Today we are more aware of where our food comes from and how our food system works. Despite having more knowledge about how the food industry operates, it is difficult to make changes to governmental food regulations and guidelines because of powerful food lobbies that fight tooth and nail to maintain the status quo. In addition to fighting on a political level, food industries have begun a far slimier campaign on the grassroots level under the guise of organizations that claim to be looking out for the little guy, primarily farmers and concerned consumers.
These organizations are called front groups. They are the pretty faces that agribusinesses and corporations pour money into to run PR campaigns around regulation and safety issues in which food industries have vested interests. Front groups don’t have obvious ties to the corporations themselves, making them the perfect vehicle to spew food industry talking points. While food lobbies overtly exert their power over politicians and government agencies, the front groups are out on the streets, fighting the good fight to convince us that high fructose corn syrup really isn’t that bad* or scare us into opposing the GMO labeling by insisting that the price of groceries will skyrocket.
The Center for Food Safety’s 2013 publication “Best Public Relations that Money Can Buy,” breaks down the tactics that front groups use to convince the public to sit back and relax and ignore all those pesky food justice activists. Author Michelle Simon describes their tactics as:
- “Astroturfing”- pretending to be a grassroots organization that represents the underdog—usually farmers, small business owners, or consumers
- Shooting the Messenger- discrediting advocates for reform by name-calling and referring to them as extremists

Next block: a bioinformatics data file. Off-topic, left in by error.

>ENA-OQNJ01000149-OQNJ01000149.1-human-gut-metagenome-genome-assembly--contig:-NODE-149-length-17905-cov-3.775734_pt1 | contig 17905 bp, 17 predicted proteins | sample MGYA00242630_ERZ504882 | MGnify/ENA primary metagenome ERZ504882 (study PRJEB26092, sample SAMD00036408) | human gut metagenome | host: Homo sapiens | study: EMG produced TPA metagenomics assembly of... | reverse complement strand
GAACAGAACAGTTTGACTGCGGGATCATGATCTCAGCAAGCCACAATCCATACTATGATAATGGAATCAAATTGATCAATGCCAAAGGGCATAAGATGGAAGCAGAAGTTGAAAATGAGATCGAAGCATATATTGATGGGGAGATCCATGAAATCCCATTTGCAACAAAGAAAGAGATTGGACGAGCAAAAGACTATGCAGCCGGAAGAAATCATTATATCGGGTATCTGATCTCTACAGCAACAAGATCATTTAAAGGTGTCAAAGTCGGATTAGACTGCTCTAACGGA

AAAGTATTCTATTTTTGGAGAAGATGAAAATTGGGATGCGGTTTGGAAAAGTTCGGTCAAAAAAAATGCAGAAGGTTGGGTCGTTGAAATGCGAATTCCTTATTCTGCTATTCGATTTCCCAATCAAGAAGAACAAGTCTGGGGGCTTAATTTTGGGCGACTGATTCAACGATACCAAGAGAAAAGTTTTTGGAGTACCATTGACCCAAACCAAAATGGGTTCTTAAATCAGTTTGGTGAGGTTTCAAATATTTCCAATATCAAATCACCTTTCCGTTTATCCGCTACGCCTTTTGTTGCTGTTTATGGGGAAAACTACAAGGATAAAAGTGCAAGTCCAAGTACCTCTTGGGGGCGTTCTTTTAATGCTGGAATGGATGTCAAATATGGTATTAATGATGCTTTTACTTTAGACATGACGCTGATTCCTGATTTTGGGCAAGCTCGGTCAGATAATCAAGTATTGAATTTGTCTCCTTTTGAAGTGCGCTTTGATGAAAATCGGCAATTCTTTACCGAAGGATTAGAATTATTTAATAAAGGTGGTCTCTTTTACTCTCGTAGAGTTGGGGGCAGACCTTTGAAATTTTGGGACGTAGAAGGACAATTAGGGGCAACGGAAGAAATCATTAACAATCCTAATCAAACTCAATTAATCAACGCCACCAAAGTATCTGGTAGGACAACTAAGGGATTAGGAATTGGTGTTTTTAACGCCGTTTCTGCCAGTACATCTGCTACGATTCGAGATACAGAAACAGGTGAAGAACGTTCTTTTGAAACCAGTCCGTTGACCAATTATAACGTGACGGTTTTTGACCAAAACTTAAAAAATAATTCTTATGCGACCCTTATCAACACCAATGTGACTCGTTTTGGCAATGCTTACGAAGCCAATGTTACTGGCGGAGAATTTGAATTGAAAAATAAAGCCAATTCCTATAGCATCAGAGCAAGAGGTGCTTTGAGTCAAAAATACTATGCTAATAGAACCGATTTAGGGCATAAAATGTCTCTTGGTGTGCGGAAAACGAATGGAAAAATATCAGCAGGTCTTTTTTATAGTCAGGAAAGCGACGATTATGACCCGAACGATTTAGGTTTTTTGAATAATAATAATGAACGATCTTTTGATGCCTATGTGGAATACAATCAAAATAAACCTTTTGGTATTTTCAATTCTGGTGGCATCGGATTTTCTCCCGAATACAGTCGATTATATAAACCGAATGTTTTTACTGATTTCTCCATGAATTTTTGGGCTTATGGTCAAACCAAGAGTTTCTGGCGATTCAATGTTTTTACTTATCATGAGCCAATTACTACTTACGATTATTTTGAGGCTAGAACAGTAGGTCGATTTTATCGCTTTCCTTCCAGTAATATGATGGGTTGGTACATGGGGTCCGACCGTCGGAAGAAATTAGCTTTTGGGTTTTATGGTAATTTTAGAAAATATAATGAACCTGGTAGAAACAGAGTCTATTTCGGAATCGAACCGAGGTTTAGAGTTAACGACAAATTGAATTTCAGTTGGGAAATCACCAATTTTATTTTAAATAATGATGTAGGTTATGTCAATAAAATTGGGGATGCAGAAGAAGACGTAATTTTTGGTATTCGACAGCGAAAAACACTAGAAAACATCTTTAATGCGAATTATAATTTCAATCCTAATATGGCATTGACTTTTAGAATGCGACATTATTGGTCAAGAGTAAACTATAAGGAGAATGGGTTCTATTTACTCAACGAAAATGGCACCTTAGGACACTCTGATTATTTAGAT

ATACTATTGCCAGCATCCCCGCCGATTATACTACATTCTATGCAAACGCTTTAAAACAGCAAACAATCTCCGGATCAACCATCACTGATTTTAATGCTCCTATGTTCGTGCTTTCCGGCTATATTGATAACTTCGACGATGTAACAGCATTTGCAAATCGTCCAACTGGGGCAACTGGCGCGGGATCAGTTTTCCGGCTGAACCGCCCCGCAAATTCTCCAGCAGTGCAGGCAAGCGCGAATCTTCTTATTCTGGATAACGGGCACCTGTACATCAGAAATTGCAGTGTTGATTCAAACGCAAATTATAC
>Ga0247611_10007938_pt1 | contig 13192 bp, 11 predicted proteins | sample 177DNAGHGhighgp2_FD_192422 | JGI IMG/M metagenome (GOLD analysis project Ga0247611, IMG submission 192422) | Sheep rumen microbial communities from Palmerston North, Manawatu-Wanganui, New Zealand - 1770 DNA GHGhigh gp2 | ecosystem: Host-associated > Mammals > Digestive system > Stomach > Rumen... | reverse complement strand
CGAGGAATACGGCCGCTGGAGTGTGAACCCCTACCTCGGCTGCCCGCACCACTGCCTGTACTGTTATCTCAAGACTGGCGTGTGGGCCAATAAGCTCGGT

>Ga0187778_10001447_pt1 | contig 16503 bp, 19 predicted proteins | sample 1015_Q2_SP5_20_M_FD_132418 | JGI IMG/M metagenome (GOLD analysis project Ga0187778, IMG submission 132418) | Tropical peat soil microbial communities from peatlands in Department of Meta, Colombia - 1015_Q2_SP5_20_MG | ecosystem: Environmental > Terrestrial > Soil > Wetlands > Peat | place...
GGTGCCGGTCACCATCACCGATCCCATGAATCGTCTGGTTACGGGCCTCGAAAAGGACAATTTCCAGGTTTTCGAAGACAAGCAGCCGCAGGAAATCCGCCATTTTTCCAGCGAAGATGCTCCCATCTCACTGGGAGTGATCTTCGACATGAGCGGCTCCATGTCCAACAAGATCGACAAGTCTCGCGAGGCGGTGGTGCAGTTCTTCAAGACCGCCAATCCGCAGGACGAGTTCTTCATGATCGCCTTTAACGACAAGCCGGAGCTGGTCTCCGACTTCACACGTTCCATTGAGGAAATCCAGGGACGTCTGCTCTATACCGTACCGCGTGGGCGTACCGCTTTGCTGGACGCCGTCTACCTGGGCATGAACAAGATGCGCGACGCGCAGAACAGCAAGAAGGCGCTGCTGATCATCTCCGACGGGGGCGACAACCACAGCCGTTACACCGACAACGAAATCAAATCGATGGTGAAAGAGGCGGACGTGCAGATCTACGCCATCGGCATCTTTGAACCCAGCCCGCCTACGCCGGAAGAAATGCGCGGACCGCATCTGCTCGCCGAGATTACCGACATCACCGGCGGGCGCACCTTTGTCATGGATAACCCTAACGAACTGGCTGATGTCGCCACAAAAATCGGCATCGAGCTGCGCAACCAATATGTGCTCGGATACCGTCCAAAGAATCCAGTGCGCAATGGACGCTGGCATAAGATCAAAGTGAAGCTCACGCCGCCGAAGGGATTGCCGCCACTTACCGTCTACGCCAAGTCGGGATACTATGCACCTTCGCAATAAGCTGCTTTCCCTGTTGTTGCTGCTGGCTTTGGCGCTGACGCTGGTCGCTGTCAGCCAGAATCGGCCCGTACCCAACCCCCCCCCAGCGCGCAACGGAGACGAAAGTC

- Buying Science- paying for research to get the results they want, something that often happens subtly through how the studies are designed
- Scaremongering- scaring the public with unsubstantiated claims that food prices will rise or jobs will be lost if certain policies are enacted
One example of a front group is the International Food Information Council Foundation (IFIC), whose purpose is to provide “food safety, nutrition, and healthful eating information” to help the public “make good and safe food choices.” You have to look a little harder to find that IFIC is funded by corporations such as McDonald’s, Kraft, Monsanto, PepsiCo, and Nestle. IFIC sends “experts” to discuss food safety issues panels, where they provide ”informative” food industry talking points without disclosing their affiliation to IFIC and their inherent conflict of interest.
The tactics that front groups use and the mere fact that they exist is deplorable. The only light of hope in these self-promoting campaigns of misinformation is that food industries felt threatened enough to stoop to this level. The food justice movement has done an incredible job whistleblowing and drawing the public’s attention to our broken food system, a system that often prioritizes the ability of food corporations to maximize profits over the health and safety of citizens. So what can we do to fight front groups? We can keep exposing the food industry’s dirty tricks by calling out blatant conflicts of interest when we see them, and we can keep ourselves well informed about the food issues at hand by reading multiple sources, always with a critical eye.
*If the front group The Center of Consumer Freedom did a good job convincing you that high fructose corn syrup is fine, read why Mark Hyman, MD implores us to purge our kitchens of it.